By Greg Godels and Ed Grystar
November 20, 2020
To its credit, the United Steelworkers union (USW) has lifted the living standards and working conditions of millions of workers. Birthed from the militant 1930s Steel Workers Organizing Committee and midwifed by hundreds of Communist and socialist organizers, the USW became a strong advocate of industrial unionism and one of the more progressive forces in US political life.
But with the Cold War and the purging or repression of its most militant members, the USW abandoned the class-confrontation approach of its early years for a partnership with capital. In place of exercising the strength and power of a united membership, the union leadership chose a partnership approach, negotiating contracts based upon the notion that the worker and the boss had a common interest.
In the contest of the early Cold war, capital accepted some concessions to labor to guarantee US labor’s loyalty to US foreign policy objectives. In return for US labor leaders policing domestic radicalism in the workplace and for international collaboration in fighting Communism, the bosses tacitly agreed to accept wage and benefit growth commensurate with rising productivity.
With the onset of the economic crisis in the 1970s and with the ruling class turning toward market fundamentalism, capital reneged on its part of the partnership, attacking labor with vengeance. The implicit partnership was dissolved by one side.
Unfortunately, the other side– organized labor (in this case, the USW)– clung to the partnership. Despite restructuring, downsizing, plant closures, and concession demands, the USW stood by the philosophy of cooperation, what their critics called “class collaboration.”
Since we can remember, one expression of this affinity with corporate bosses has taken the form of seeking protection from foreign competitors. From inviting workers to sledgehammer Toyotas to advocating for steel tariffs, the USW leadership has maintained that what is good for steel corporations doing business in the USA is good for USW members.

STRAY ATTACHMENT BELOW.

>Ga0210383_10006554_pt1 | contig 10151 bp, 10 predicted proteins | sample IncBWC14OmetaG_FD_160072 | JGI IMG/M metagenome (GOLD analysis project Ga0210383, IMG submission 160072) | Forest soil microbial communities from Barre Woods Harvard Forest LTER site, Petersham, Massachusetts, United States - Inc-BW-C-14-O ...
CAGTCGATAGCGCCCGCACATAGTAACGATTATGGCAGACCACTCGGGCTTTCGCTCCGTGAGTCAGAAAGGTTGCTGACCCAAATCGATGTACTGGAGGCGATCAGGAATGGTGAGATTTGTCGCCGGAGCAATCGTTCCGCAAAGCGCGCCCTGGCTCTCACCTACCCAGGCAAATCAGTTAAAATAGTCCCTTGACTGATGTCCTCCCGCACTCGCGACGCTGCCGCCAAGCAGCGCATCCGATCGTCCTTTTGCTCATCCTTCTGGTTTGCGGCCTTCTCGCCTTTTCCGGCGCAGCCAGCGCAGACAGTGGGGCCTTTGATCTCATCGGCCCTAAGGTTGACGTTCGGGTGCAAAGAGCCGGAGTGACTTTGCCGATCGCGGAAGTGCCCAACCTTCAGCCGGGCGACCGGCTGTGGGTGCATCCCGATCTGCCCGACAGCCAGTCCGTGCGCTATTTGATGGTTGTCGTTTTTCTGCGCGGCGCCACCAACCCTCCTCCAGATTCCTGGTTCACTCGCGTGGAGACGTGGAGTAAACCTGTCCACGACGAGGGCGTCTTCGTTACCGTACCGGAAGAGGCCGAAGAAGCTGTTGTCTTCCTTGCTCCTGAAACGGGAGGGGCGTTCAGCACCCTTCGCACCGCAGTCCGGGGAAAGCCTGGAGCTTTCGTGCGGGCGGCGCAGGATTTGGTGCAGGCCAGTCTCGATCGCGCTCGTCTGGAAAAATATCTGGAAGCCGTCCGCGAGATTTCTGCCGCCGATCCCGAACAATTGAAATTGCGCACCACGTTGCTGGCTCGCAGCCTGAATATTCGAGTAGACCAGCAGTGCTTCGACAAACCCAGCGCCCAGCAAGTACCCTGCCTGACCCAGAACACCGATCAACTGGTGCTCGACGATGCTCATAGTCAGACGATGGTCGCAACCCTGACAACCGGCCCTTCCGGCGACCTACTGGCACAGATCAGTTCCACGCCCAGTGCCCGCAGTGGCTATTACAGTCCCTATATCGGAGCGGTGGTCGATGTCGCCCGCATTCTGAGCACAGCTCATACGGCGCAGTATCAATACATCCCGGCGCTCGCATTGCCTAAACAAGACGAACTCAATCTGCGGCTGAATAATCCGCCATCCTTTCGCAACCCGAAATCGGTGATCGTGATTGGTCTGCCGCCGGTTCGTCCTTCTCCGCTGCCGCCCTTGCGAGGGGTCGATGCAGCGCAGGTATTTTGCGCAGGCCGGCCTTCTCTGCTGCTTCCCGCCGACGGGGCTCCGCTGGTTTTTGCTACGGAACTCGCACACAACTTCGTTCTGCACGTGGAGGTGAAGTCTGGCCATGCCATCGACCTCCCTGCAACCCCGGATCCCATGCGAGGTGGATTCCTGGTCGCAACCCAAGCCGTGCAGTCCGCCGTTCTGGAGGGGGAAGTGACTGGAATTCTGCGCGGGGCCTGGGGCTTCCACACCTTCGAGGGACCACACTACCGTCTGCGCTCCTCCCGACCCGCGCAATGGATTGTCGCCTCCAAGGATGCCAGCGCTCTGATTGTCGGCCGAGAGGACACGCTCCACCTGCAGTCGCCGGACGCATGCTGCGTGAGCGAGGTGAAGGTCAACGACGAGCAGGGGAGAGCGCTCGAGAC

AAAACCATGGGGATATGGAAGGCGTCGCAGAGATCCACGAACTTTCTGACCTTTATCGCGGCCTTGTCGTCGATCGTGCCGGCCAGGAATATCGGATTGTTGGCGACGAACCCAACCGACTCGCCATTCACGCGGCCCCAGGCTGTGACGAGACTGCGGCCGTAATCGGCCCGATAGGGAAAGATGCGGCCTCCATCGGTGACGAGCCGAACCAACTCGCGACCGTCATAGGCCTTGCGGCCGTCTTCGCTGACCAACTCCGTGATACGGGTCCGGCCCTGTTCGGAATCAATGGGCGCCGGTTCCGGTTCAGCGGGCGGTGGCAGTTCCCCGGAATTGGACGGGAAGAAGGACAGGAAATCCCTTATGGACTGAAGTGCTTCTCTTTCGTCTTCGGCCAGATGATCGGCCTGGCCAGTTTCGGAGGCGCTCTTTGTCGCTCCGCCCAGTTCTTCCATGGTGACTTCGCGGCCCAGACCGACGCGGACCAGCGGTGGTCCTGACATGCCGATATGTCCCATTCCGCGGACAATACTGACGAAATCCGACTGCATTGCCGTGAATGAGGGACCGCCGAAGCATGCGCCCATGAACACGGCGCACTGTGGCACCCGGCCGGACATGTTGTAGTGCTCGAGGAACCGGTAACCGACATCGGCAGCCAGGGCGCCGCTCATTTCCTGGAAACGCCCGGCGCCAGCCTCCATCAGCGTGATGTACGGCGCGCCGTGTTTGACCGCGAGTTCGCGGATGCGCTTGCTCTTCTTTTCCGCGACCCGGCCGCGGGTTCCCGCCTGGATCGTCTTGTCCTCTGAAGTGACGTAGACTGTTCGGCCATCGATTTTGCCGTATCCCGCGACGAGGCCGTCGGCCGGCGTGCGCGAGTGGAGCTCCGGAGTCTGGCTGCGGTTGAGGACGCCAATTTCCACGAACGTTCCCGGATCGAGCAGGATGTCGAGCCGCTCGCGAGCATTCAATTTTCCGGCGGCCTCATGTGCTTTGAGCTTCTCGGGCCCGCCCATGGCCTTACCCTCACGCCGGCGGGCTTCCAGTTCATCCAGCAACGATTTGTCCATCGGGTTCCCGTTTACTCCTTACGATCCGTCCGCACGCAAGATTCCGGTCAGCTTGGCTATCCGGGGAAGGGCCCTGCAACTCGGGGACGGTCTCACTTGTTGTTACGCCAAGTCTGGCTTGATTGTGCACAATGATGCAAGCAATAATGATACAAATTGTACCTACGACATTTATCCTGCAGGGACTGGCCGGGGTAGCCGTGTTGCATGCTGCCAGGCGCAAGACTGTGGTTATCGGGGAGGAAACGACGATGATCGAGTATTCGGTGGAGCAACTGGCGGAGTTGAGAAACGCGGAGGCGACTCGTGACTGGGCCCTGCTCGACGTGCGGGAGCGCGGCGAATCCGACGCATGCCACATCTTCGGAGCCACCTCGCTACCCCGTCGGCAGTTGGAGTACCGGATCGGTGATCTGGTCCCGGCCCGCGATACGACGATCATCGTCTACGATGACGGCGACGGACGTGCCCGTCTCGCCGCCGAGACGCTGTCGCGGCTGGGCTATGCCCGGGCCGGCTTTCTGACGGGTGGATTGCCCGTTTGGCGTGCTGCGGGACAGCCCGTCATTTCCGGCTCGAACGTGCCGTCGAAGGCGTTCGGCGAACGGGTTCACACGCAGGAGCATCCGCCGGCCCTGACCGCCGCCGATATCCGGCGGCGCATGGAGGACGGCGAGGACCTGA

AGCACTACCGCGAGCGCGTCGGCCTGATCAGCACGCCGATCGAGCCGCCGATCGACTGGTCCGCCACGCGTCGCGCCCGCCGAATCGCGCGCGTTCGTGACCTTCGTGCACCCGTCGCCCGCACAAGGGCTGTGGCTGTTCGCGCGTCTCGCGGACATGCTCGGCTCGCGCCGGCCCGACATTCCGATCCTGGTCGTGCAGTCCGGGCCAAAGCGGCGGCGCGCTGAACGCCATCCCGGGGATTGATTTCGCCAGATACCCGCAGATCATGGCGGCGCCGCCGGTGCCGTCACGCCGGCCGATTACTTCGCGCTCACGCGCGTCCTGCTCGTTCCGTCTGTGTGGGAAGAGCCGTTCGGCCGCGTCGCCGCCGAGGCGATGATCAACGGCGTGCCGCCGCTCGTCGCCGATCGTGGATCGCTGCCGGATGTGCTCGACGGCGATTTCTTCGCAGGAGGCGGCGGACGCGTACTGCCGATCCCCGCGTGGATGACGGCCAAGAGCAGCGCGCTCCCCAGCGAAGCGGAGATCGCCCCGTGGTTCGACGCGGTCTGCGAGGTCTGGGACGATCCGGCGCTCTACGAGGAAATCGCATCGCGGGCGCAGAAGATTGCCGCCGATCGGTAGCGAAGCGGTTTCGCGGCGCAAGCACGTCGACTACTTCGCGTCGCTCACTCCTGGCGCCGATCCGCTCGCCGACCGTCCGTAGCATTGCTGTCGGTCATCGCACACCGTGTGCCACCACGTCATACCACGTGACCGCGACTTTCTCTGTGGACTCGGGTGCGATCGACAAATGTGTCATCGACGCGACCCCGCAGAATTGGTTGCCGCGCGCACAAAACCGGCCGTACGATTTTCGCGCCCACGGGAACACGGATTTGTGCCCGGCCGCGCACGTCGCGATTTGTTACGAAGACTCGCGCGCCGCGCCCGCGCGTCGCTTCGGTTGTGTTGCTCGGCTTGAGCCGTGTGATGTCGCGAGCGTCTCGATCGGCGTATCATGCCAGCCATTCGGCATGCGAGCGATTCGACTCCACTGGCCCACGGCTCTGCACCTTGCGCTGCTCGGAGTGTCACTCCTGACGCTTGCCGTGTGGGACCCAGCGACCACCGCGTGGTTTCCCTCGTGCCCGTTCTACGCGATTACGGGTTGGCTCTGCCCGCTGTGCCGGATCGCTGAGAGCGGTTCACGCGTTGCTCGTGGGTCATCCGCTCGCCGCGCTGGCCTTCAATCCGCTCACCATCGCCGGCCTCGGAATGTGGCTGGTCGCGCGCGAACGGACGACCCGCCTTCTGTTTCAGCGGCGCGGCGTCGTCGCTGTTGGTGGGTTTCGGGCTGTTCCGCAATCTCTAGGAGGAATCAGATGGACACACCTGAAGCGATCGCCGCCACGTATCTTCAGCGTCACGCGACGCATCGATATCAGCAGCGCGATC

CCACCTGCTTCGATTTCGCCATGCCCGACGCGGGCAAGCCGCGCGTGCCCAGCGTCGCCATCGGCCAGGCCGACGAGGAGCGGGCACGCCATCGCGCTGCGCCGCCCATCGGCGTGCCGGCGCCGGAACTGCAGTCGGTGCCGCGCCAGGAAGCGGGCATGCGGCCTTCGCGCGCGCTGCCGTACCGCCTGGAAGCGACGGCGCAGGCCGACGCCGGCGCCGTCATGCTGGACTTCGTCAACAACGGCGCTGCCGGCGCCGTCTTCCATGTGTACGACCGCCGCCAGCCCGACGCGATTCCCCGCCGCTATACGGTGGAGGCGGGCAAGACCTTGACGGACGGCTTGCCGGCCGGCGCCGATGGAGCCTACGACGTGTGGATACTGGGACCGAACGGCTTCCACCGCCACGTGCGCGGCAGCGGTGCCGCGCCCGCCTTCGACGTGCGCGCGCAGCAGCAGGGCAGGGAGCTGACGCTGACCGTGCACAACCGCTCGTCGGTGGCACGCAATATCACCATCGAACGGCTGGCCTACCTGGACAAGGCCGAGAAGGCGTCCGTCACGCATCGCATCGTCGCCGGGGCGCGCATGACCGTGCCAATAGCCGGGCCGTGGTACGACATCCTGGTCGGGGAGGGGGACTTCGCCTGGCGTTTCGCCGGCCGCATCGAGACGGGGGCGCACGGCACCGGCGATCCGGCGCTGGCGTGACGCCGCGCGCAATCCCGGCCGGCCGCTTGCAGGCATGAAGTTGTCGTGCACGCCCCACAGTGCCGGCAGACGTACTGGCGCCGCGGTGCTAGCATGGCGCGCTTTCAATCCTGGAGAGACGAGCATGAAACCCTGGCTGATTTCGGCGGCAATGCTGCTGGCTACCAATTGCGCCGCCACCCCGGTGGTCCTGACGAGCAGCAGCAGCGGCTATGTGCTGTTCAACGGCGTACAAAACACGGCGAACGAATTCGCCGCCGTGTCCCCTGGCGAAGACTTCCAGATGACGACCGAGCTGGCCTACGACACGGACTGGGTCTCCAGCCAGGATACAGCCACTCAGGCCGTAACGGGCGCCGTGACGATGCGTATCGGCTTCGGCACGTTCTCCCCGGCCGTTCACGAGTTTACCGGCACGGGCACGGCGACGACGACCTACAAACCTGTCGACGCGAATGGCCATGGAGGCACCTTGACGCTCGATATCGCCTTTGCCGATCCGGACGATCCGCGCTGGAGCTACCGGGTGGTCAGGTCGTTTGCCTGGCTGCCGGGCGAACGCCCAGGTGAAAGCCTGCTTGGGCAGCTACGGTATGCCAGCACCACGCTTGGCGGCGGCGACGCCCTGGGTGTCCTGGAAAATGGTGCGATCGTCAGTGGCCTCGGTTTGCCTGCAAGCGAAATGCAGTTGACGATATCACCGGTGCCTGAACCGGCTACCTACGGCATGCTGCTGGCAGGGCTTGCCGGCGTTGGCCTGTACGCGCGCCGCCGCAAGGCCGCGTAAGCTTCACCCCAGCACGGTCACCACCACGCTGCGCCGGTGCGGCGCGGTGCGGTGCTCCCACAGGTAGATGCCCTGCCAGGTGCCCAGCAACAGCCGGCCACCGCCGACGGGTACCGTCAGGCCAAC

In recent years, the protectionist demand was at odds with the political mainstream, including the union’s putative ally, the Democratic Party. Since the rise of Thatcher/Carter/Reagan/Clintonism, unfettered free markets have been an ideological fixation of all the bourgeois parties and their policy makers, placing tariffs and other protectionist policies beyond the pale.
But in 2016, the USW leadership found their savior. Donald Trump rudely arrived to occupy the White House.
Moreover, he kept his promise in 2018 to impose restrictive tariffs on all the imported steel coming into the United States. Unfortunately for the USW and their bet on protectionism, the Trump tariffs failed to meet their expectations. As The Wall Street Journal reports: “With the expanded production, about 6,000 jobs were added to the U.S. steel industry’s workforce after tariffs started in 2018, according to the Census Bureau. By the end of 2019, though, those gains evaporated as steel demand and prices sank.” [my emphasis]
Authors Bob Tita and William Mauldin (Tariffs Didn’t Fuel Revival for American Steel, WSJ, 10-28-2020) add that: “Higher prices [initially] also made steel more expensive for manufacturers that buy it, leading to the loss of about 75,000 U.S. manufacturing jobs, according to a study released late last year by the Federal Reserve Board of Governors.”
In addition, foreign steel makers secured punitive export tariffs in retaliation, further hurting domestic US manufacturing.
The lack of growth in demand for steel in the USA has forced domestic producers to seek exports of steel to markets outside the USA in search of profits, the same strategy practiced by the “foreign” competition.
A major component of Trump’s 2016 victorious campaign message which helped him secure votes in the Rust Belt was his promise of major investment to rebuild infrastructure and create jobs. It never got off the ground because it was based on the false notion that capitalists will invest in the public good. Things like fixing public schools, hospitals, water systems, pollution control, and building mass transit systems simply don’t offer returns to investors even though they will provide for the public good, boost steel production, and create tens of thousands of steelworker jobs.